Chad Guay of Table 1280

Chad Guay of Table 1280
October, 2007

Table 1280
1280 Peachtree Street NE
Atlanta, GA 30309
www.woodruffcenter.org

Recipe

Biography

A graduate of the Art Institute of Atlanta, Chad Guay has held positions in kitchens around Atlanta, staging at the The Dining Room at the Ritz-Carlton under Chef Bruno Menard and a working with both Gary Mennie and Carvel Grant-Gould at Canoe. He moved to Orlando to help Chef Todd Immel open Luma on Park; it was during his time at Luma that he began to focus on pastry.

Guay returned to Atlanta and transitioned into working for pastry chef Jonathan St. Hilaire, making pastry for various venues around Atlanta. In 2006, Chad once again teamed up with Immel, this time at Table 1280, the sleek, spacious and modern restaurant across from the High Museum of Modern Art. Guay’s flavor profile leans towards the sweet, but understands the importance of savory. His desserts are bold but not overly sugared; sweet, fruit and rich flavors are tempered by a savory component: stout cake paired with maple, apple and olive oil, and smoked chocolate tart sprinkled with pimenton.



Interview with Chef Chad Guay of Table 1280 - Atlanta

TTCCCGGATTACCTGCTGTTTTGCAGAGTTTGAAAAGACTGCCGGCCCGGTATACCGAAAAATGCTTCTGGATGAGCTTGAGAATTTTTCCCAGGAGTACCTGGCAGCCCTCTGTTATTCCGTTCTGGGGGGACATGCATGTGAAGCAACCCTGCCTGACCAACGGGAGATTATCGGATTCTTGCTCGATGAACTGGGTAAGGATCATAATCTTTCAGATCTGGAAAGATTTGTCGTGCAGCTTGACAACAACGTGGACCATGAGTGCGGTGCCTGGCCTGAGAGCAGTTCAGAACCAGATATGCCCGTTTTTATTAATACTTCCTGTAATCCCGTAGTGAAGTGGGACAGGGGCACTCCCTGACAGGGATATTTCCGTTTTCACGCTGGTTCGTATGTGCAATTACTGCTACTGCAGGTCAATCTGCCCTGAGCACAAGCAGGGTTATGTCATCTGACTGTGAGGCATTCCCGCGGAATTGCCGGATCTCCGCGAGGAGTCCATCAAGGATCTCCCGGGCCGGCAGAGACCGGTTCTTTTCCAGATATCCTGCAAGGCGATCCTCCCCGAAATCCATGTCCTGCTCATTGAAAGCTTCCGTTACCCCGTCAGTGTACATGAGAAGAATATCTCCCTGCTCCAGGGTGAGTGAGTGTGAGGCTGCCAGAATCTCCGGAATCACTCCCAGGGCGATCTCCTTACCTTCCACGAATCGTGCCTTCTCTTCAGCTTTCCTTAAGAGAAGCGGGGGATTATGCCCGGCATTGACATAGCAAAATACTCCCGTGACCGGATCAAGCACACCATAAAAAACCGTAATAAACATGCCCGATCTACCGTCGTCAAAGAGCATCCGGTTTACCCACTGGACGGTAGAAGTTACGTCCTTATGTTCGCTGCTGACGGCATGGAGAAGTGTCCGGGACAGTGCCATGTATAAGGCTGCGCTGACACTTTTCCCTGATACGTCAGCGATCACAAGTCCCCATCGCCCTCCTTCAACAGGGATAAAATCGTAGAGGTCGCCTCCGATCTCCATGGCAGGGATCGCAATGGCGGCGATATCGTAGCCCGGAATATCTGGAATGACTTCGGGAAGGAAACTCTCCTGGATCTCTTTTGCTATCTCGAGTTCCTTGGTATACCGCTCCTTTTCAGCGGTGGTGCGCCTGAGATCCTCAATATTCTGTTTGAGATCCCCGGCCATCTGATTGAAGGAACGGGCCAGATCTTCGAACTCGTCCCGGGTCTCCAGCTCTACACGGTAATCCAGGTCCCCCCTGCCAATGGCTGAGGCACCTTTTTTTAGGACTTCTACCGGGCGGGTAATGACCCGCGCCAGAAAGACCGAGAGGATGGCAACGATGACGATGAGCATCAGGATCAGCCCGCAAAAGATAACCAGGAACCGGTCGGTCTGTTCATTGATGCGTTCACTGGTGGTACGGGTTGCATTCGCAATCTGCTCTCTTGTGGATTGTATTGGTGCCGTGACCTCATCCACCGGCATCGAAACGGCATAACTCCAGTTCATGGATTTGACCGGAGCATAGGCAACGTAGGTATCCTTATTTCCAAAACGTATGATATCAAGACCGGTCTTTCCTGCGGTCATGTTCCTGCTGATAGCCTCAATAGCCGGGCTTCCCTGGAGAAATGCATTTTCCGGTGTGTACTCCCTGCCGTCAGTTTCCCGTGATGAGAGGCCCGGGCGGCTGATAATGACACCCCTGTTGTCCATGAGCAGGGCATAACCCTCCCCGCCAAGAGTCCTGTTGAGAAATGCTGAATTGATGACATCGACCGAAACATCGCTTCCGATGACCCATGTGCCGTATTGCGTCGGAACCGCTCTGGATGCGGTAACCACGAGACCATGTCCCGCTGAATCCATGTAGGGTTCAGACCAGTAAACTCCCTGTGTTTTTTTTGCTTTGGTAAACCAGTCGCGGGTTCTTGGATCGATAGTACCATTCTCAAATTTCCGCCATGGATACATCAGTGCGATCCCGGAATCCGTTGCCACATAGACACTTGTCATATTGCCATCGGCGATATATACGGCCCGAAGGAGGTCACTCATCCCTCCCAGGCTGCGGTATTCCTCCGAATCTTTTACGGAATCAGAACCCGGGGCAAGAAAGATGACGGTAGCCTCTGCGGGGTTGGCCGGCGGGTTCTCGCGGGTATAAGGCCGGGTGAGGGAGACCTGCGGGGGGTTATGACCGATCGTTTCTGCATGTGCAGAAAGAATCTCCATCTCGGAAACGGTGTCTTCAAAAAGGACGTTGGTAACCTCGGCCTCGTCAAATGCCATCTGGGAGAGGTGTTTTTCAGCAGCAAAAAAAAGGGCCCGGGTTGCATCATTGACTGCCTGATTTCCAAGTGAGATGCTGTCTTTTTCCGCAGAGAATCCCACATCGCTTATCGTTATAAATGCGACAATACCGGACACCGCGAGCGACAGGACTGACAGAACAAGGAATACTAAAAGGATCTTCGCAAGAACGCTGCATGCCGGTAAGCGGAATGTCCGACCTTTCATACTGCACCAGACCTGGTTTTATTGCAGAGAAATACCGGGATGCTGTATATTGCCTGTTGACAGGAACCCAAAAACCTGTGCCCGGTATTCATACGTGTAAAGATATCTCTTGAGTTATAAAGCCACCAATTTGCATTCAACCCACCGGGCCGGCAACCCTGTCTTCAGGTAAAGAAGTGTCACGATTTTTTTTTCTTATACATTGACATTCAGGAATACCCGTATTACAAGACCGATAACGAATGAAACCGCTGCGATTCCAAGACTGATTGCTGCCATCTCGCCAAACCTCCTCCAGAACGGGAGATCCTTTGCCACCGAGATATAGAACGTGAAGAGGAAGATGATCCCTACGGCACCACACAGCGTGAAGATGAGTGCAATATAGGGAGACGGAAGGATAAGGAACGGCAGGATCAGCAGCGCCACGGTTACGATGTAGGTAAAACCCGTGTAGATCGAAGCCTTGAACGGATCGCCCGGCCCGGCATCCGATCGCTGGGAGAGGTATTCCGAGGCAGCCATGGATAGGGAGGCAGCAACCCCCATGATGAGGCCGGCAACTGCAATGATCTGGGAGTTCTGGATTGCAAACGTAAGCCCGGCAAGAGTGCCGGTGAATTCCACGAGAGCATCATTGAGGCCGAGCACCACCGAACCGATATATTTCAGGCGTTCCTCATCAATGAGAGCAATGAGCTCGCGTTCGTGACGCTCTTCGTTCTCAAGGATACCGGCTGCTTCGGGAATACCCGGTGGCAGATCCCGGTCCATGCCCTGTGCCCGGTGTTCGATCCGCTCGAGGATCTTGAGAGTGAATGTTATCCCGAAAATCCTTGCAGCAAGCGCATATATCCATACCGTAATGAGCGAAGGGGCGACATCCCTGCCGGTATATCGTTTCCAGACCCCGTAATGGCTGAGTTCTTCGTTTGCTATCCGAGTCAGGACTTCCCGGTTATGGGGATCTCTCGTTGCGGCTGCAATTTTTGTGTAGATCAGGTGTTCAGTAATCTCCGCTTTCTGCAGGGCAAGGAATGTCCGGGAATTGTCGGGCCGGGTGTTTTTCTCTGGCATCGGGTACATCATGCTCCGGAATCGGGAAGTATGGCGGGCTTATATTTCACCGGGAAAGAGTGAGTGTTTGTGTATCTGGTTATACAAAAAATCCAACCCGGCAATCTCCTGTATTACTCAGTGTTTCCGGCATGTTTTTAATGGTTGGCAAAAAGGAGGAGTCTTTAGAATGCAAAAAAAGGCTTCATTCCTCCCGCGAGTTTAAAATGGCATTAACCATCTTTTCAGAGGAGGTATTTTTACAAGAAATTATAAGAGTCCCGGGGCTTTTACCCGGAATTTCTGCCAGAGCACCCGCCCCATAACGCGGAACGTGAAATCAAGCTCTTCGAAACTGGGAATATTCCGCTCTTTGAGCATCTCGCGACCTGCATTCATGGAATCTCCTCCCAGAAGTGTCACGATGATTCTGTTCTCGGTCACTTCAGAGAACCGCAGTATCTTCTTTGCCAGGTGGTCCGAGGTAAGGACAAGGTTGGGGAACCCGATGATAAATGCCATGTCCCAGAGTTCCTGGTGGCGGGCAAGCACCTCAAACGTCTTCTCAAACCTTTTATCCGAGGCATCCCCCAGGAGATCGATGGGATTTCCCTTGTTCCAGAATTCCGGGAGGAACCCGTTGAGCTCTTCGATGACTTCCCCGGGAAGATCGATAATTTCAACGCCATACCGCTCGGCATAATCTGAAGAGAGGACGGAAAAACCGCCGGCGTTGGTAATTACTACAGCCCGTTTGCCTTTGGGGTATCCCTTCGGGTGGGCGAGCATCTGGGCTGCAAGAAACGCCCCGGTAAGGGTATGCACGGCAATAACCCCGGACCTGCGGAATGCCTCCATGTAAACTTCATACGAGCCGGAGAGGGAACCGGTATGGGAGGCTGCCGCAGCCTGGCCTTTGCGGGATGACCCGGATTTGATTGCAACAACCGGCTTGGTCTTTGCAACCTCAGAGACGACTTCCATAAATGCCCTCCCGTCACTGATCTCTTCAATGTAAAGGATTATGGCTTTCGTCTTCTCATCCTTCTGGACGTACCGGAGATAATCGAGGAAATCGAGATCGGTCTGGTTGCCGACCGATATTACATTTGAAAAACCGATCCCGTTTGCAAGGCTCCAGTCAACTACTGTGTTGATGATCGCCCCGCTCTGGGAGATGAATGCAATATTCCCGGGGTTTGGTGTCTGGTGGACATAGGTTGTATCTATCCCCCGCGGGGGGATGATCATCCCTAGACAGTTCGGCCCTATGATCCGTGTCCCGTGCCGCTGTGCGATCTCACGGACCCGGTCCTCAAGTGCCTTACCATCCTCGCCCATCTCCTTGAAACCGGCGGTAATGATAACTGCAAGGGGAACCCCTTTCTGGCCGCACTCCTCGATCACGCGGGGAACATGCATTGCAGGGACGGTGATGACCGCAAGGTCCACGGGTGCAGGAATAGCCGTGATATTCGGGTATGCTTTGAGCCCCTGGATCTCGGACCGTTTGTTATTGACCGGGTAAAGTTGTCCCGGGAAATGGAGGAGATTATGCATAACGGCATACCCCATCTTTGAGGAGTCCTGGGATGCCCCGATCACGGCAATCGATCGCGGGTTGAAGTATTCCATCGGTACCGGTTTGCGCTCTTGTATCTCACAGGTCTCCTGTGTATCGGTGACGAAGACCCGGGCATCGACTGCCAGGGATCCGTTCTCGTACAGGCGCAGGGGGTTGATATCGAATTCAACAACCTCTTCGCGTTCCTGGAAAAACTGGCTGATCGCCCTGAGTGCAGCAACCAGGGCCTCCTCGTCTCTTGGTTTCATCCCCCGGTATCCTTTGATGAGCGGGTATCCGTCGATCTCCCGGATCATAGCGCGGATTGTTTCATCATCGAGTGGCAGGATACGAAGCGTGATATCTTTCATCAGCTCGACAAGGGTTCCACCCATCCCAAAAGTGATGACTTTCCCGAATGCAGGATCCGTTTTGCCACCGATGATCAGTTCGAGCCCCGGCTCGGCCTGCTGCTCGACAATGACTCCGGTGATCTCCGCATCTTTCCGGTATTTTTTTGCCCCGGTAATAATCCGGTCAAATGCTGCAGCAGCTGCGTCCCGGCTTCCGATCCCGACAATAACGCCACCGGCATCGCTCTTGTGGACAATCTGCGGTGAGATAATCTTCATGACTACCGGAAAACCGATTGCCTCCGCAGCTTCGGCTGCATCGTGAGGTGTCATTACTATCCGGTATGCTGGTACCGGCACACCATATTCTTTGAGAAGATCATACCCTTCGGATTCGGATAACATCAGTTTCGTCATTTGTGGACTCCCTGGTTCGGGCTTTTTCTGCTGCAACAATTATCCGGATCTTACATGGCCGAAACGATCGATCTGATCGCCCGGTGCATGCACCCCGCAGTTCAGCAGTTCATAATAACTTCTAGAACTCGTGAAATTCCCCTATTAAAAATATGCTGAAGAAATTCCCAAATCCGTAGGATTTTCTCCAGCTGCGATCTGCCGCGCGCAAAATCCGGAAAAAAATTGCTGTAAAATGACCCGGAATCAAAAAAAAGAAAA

Antoinette Bruno:When and why did you start cooking? What inspired you to pursue cooking professionally? Chad Guay: When I was growing up my mom would make these amazing cakes. When I got out of high school, the first thing I wanted to do was work in a kitchen. I loved the stress, the pressure, the heat. I wanted to go to culinary school. AB: Where have you worked professionally as a pastry chef? CG: I worked at the Ritz-Carlton downtown, at Canoe with both Gary Mennie and Carvel Gould, and with Jonathan St. Hilaire, who does pastry for Concentrics Restaurants. AB: Who are some of your mentors? What have you learned from them? CG: Jonathan St. Hilaire and Todd Immel, the chef here at Table 1280, are both mentors. My pastry hero is Sam Mason. The type of food he does is gastronomical. AB: Would you recommend culinary school to aspiring cooks? CG: I went to the Art Institute in Atlanta. I would recommend culinary school, although they often give you an ego that isn’t really deserved. They lead you to believe you can walk out as an executive chef. They teach you the basic techniques, but the rest you have to learn for yourself. AB: What are your top three tips for pastry success? CG: 1) Practice 2) Math skills – they’re so important for pastry! 3) Take advice from your executive chef. AB: Is there any ingredient that you feel is particularly under-appreciated or underutilized? CG: No, but my three favorite and most essential ingredients are 40% cream, glucose, and butter. AB: What are a few of your favorite flavor combinations? CG: Hazelnut and pomegranate, 75% bittersweet chocolate and passion fruit, and peaches and vanilla. AB: What is your most indispensable kitchen tool? CG: An offset spatula. I always need it so I keep it in my back pocket. It allows me to have a delicate touch. AB: Please describe a culinary technique that you have either created of borrowed and used in an unusual way. CG: I use a smoker to infuse flavors into a variety of products, including chocolate, cheeses, and powders. AB: What are your favorite cookbooks? CG: Desserts and Pastries by Alain Ducasse, Sweet Cuisine by Frederic Bau. AB: Where do you like to go for culinary travel? Why? CG: Spain for their dairy products like cheese, cream, and butter, and San Francisco for their raw products and organic fruits. AB: What are your favorite restaurants-off the beaten path-in your city? CG: Fickle Pickle for fried pickles and gourmet sandwiches. AB: What is your pastry philosophy? CG: My desserts and ideas are constantly evolving and I believe everything I do is good only at the present time and everything develops into something better. Nothing is ever good enough. AB: Which person in history would you like to cook for? Whose food would you like to eat? CG: I’d like to cook a pecan crisp with muscadine ice cream for Charlie Trotter, and I’d like to eat Daniel Boulud’s food. AB: If you weren’t a pastry chef what do you think you’d be doing? CG: Working on the computer, probably doing computer software sales. AB: What does ultimate success mean for you? What will it look like for you? CG: I love Atlanta and enjoy being a player in the pastry scene. The ultimate success, in my mind, would be teaching and using my cookbook as part of the curriculum. If I make it to that point it means I have reached all of my other goals.